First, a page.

Studies of intestinal lymphoid tissue. XII. Epithelial lymphocyte and mucosal responses to rectal gluten challenge in celiac sprue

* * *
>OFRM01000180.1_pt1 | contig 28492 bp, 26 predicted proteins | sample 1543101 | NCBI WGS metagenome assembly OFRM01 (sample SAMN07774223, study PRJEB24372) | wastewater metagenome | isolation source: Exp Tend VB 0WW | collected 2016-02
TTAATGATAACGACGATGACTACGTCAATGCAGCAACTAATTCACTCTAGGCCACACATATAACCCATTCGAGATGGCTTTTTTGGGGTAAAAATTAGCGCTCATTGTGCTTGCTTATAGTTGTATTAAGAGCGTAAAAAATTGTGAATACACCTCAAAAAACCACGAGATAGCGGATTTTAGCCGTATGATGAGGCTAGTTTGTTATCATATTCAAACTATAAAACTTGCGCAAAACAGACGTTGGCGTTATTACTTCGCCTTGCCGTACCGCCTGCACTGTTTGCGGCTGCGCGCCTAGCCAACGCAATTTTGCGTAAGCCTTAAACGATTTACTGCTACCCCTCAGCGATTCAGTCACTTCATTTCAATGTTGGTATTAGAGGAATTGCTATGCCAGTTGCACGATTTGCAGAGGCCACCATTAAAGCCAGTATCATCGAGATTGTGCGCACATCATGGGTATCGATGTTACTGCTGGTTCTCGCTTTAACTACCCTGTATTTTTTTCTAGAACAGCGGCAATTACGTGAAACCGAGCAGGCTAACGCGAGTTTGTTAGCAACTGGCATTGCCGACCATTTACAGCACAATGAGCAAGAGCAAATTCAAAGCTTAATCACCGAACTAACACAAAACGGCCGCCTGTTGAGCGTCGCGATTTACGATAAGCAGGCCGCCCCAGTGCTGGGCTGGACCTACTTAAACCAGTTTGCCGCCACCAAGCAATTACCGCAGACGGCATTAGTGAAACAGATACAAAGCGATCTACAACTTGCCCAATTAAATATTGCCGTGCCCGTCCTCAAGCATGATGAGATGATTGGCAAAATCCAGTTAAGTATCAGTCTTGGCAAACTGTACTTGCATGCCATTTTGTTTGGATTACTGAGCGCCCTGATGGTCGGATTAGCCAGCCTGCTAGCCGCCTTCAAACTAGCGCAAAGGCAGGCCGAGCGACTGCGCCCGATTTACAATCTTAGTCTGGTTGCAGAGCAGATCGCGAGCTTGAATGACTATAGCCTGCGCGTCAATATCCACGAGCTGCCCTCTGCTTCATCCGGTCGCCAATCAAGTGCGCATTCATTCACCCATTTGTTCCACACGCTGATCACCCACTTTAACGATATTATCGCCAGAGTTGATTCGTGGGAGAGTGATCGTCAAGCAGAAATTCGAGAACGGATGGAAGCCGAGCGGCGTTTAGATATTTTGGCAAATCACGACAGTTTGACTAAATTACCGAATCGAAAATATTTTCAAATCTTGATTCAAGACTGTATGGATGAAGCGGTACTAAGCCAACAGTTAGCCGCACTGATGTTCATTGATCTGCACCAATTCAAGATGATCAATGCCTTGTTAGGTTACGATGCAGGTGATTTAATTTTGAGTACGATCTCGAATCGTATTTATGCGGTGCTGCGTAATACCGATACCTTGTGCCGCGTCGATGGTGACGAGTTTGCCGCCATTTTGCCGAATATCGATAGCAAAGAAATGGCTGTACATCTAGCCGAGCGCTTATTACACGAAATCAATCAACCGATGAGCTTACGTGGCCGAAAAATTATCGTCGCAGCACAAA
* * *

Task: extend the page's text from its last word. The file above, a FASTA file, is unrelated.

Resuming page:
The immunopathologic, structural, and functional changes within rectal mucosa of known celiac sprue subjects were quantitated during local challenge with a peptic-tryptic digest of gluten. In the celiac sprue patients challenged with 2 g of digest, major effects occurred in lamina propria, submucosa, and local microvasculature. The lamina propria swelling was biphasic, starting 1-2 h after challenge with widespread extravascular deposition of fibrinogen, indicative of increased microvascular permeability, receding by 24 h postchallenge. A rapid fall in mast cells together with granule discharge suggested their involvement in this response. The late-phase swelling (48-72 h) was preceded by a rapid influx of neutrophils and basophils, the latter showing evidence of degranulation beyond 72 h. Reestablishment of vessel lumina, a rise in mast cells, and loss of neutrophils indicated tapering of the inflammatory cellular cascade by 96 h. Lymphocytes, first seen to enter the lamina by 2 h postchallenge, increased progressively, thereby resulting in substantial infiltration between 36 and 96 h. A marked rise in epithelial lymphocytes, maximal at 6-8 h, waned by 24 h. Volumes of surface and crypt epithelium remained constant throughout. In another challenge series with 4 g of gluten digest, electrical potential difference across rectal mucosa decreased significantly 12 h postchallenge, but the associated decreases in net sodium and chloride absorptive fluxes were insignificant. It is concluded that rectal mucosa is sensitized to gluten in celiac sprue disease and thus offers a promising and convenient in vivo substrate for investigative and diagnostic purposes.